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century of science theme

The Human Story

A row of skulls from homo sapiens to our genetic ancestors

Buried in the Denisova Cave in southern Siberia sat the tip of a finger bone – a pinky finger to be exact.

The bone had been there for 30,000 to 50,000 years until it was unearthed by researchers in 2008. Too small to give any clues to its ancient origins, the researchers carefully packaged the bone and shipped it to the laboratory of Svante Pääbo. Pääbo was the world’s expert on ancient human DNA and in 14 short years would go on to win the Nobel Prize in Medicine, in part for what he was about to find in that unassuming pinky finger.

In a clean room built to capture any rogue DNA flying around, Pääbo drilled into the finger bone and extracted the ancient DNA.

He expected to see the hallmarks of ancient Homo sapiens DNA or the glimmers of one of our close relatives, Neanderthals. But the DNA was different. It was human for sure, but not human like us nor was it human like Neanderthal. Nor Homo erectus. Nor Homo floresiensis. Nor any other of the ancient human species (collectively known as “hominins”) thought to live at that time.

From ancient DNA alone, Svante Pääbo had discovered a brand new ancient human species: the Denisovans.

In this Century of Science theme, The Human Story, Science News travels back in time almost 7 million years, recounting how researchers discovered all that we know of how Homo sapiens – or “modern humans” – came to be. Starting with Sahelanthropus tchadensis as the first hominin ancestor to branch from other apes, the story of human evolution is … complicated.

century of science theme

The Human Story

Get to know our genetic ancestors.

Early anthropologists and archaeologists originally believed that human evolution proceeded in a discrete, step-wise fashion. But, as researchers discovered more and more human fossils, the story of human evolution started to look less like a straight ascension of our North Entry stairs and more like a jaunt through M.C. Escher’s “Relativity.” A tangled web of twists, turns, reversals and even loop-de-loops, human evolution is never quite what it seems.

Svante Pääbo started to untangle the web as a graduate student at Uppsala University in Sweden. Fascinated by what made modern humans distinct from the other hominin species, Pääbo wanted to use DNA sequencing – a fairly new tool in the early 1980s – to read ancient DNA from Neanderthal fossils. Quickly, Pääbo discovered that the limits of early sequencing technology weren’t his only foe.

DNA doesn’t last forever. After it’s been locked in a fossilized bone, sitting under rocks and dirt for tens of thousands of years, the string of A’s, T’s, G’s and C’s that makes up DNA starts to fall apart. This leaves very little well-preserved DNA from which to get a sequence.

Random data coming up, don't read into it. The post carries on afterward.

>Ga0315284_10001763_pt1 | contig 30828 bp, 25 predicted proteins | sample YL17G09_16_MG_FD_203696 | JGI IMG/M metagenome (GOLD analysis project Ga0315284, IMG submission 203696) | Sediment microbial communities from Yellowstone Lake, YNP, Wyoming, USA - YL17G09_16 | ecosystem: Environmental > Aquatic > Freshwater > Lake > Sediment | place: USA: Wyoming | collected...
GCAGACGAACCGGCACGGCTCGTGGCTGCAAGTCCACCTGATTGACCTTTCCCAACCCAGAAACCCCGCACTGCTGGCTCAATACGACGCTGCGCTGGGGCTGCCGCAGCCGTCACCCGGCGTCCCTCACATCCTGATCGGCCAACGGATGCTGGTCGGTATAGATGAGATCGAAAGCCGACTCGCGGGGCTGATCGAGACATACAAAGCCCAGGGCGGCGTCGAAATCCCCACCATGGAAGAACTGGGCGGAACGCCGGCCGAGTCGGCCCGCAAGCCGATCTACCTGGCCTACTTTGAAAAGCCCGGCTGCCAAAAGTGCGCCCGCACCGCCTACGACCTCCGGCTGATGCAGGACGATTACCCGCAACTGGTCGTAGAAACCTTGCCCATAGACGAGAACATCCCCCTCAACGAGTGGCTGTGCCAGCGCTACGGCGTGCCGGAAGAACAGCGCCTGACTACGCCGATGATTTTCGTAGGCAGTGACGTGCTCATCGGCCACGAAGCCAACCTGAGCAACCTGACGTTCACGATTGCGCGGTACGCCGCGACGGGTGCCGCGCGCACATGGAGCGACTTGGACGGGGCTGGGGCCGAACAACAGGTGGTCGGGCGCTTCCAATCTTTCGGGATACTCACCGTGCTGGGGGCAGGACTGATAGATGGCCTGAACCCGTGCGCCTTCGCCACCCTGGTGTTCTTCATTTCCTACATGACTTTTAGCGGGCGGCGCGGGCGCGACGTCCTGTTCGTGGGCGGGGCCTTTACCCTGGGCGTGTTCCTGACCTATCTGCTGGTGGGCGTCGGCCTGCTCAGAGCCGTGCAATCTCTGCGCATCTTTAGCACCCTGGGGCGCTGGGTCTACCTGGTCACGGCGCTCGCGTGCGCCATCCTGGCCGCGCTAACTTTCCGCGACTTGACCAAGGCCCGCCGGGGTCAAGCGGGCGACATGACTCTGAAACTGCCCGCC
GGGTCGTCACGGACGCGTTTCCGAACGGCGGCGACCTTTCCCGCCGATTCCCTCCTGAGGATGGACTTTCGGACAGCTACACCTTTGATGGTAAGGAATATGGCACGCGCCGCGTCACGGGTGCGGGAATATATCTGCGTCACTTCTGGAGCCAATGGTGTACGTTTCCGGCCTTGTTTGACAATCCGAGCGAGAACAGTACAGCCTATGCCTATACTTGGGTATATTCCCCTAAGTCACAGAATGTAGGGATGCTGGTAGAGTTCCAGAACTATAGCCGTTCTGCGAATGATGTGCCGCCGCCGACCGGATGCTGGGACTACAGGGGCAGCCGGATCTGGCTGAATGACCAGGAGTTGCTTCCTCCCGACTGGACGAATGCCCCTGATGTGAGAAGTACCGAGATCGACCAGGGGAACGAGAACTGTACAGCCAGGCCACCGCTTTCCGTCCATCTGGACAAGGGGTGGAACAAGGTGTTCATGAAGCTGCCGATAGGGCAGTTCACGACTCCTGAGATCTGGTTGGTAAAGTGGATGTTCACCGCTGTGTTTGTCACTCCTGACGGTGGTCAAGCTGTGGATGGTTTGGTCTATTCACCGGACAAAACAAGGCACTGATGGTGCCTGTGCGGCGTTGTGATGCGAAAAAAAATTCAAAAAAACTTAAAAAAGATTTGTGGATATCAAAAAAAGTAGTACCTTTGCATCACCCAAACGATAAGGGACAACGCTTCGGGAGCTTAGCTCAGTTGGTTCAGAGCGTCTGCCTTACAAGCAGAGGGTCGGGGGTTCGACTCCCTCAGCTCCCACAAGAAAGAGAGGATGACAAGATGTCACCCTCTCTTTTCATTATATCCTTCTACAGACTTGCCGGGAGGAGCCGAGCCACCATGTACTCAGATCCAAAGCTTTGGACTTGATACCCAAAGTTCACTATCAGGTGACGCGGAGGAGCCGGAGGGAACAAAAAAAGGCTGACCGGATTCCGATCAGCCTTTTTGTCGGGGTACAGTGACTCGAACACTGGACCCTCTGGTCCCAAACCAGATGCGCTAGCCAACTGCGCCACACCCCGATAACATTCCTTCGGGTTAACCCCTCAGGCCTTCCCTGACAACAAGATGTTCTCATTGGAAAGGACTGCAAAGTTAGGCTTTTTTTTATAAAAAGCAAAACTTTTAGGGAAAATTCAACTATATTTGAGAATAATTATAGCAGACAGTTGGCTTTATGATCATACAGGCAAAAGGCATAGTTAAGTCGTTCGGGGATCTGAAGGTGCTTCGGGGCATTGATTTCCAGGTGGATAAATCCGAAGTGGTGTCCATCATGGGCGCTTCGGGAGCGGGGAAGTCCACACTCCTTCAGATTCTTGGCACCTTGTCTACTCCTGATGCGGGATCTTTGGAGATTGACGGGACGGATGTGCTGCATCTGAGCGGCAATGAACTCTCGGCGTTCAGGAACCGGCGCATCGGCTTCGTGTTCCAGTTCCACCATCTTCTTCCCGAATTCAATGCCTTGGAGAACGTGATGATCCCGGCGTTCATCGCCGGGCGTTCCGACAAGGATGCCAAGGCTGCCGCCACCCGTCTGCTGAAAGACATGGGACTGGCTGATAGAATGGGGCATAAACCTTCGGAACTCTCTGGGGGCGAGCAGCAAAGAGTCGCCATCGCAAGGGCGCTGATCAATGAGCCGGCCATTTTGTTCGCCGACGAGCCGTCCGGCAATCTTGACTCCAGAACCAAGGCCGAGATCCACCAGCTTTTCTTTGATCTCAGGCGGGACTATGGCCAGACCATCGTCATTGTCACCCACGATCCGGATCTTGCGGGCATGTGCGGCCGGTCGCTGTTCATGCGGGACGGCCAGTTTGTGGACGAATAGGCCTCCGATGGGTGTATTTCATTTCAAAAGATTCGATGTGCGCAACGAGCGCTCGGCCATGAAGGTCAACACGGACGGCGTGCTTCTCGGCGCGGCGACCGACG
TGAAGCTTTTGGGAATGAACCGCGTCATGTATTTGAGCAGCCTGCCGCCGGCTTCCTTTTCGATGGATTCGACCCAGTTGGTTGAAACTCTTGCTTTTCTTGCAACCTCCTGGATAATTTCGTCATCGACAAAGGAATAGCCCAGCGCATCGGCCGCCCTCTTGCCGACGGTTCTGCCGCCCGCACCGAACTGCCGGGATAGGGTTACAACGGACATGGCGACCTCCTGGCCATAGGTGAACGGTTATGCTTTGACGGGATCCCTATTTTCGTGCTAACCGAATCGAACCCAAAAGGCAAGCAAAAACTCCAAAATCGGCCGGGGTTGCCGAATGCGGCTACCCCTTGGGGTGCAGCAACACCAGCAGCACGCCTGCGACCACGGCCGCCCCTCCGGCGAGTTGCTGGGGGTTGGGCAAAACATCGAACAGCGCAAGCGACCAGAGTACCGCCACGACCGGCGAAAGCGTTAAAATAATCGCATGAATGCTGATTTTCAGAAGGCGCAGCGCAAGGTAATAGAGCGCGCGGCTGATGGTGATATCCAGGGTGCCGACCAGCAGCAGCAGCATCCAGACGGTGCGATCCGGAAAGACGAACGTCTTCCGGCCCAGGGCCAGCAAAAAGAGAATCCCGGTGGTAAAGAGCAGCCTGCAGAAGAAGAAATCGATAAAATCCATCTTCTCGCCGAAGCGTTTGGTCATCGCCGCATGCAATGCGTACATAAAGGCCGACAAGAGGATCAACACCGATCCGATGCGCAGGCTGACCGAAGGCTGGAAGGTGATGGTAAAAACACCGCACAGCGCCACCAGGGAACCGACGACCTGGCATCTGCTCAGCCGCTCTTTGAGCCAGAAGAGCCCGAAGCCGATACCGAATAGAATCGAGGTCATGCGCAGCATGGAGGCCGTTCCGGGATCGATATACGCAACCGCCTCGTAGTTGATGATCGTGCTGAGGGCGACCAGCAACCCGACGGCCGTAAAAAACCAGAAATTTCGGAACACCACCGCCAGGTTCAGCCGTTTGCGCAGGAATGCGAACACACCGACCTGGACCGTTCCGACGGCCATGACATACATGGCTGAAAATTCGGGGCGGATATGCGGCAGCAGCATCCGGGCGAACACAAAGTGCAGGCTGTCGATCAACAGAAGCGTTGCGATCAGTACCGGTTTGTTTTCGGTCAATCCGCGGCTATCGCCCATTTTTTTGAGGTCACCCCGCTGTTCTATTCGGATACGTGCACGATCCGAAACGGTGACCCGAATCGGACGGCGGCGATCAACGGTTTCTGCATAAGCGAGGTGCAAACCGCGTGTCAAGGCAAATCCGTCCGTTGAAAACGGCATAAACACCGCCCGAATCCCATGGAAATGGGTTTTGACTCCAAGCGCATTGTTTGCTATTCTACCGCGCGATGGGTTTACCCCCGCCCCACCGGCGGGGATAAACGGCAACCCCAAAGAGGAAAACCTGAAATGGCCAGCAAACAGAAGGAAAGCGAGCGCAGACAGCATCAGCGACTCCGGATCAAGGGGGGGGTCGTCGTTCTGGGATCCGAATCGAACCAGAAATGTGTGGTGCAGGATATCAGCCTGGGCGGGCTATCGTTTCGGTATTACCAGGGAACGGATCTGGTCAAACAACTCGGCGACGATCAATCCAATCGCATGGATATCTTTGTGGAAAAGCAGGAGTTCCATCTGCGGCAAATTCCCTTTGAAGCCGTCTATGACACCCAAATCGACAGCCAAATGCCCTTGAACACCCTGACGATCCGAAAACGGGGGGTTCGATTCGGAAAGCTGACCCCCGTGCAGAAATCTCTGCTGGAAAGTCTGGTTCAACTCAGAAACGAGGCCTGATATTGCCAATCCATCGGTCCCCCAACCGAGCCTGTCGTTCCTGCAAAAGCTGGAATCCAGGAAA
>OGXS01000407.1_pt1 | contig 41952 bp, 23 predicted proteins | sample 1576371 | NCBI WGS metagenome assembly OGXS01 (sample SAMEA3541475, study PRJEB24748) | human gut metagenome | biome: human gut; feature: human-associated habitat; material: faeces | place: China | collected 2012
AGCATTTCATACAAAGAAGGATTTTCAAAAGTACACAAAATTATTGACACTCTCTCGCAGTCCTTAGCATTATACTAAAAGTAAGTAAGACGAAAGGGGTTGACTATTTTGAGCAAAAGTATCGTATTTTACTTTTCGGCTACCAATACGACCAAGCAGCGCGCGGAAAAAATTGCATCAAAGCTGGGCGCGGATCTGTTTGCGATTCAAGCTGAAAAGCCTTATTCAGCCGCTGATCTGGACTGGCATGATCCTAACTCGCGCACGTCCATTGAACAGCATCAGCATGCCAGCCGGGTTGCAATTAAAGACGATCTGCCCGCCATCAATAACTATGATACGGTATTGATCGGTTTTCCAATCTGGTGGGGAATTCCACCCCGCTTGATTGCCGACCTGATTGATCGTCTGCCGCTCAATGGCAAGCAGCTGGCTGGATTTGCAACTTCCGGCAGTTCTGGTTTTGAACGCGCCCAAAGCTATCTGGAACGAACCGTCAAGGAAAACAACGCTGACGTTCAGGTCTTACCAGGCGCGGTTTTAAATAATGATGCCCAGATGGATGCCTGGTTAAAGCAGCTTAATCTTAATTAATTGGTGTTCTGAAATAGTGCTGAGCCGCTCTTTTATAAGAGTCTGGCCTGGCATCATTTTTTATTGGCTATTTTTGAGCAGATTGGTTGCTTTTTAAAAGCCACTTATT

Luckily in the late 1980s, another researcher fascinated with modern genetic tools developed technology that fundamentally changed DNA-based research: polymerase chain reaction (PCR). What PCR does is take a tiny bit of ancient DNA that’s still in good shape and make more of it – a lot more of it.

“The invention of PCR overcame many problems,” Pääbo said in 2014. With so many more copies, reading its sequence is easier than navigating our 14 acres of Museum without a map!

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With PCR, Pääbo started tackling a variety of ancient DNAs, honing his methods to one day track down the elusive Neanderthal. From ancient sloths to ancient mammoths, Pääbo recovered and read snippets of DNA for ancient species after ancient species. Pääbo even got bits and pieces of Neanderthal DNA from PCR, but not enough to understand what made modern humans different from our ancient comrade.

Finally in the mid-2000s came a breakthrough in DNA technology: high-throughput sequencing. High-throughput sequencing is like PCR on steroids. Imagine a person’s genetic blueprint as a book. Whereas PCR can make copies of a one or two pages from the book, high-throughput sequencing can make copies of every single page of the book all at the same time.

Using this technology, Pääbo finally read the first Neanderthal genetic blueprint in May 2010. And the treasures it held were well worth the 25-year wait.

Pääbo and his team compared the string of A’s, T’s, G’s and Cs in the Neanderthal blueprint to the blueprints of five living, breathing humans from around the globe. Stunningly, they found that 1-4% of modern humans’ DNA from Europe and Asia descends from Neanderthals, but Neanderthal DNA was noticeably missing in modern humans of African descent.

That left only one conclusion: Neanderthals and modern humans interbed during their time together.

Fast forward to December 2010. The DNA sequence from the Denisovan pinky bone blinks across Pääbo’s computer screen. He’s looking for similarities and differences with other hominins, trying to find just where in the tangled web this new human species fits … then, bingo!

The Denisovans are not only their own species, but they also interbred with modern ancient humans and with Neanderthals. And with that, the web of human evolution got a little more complicated and a little more clear.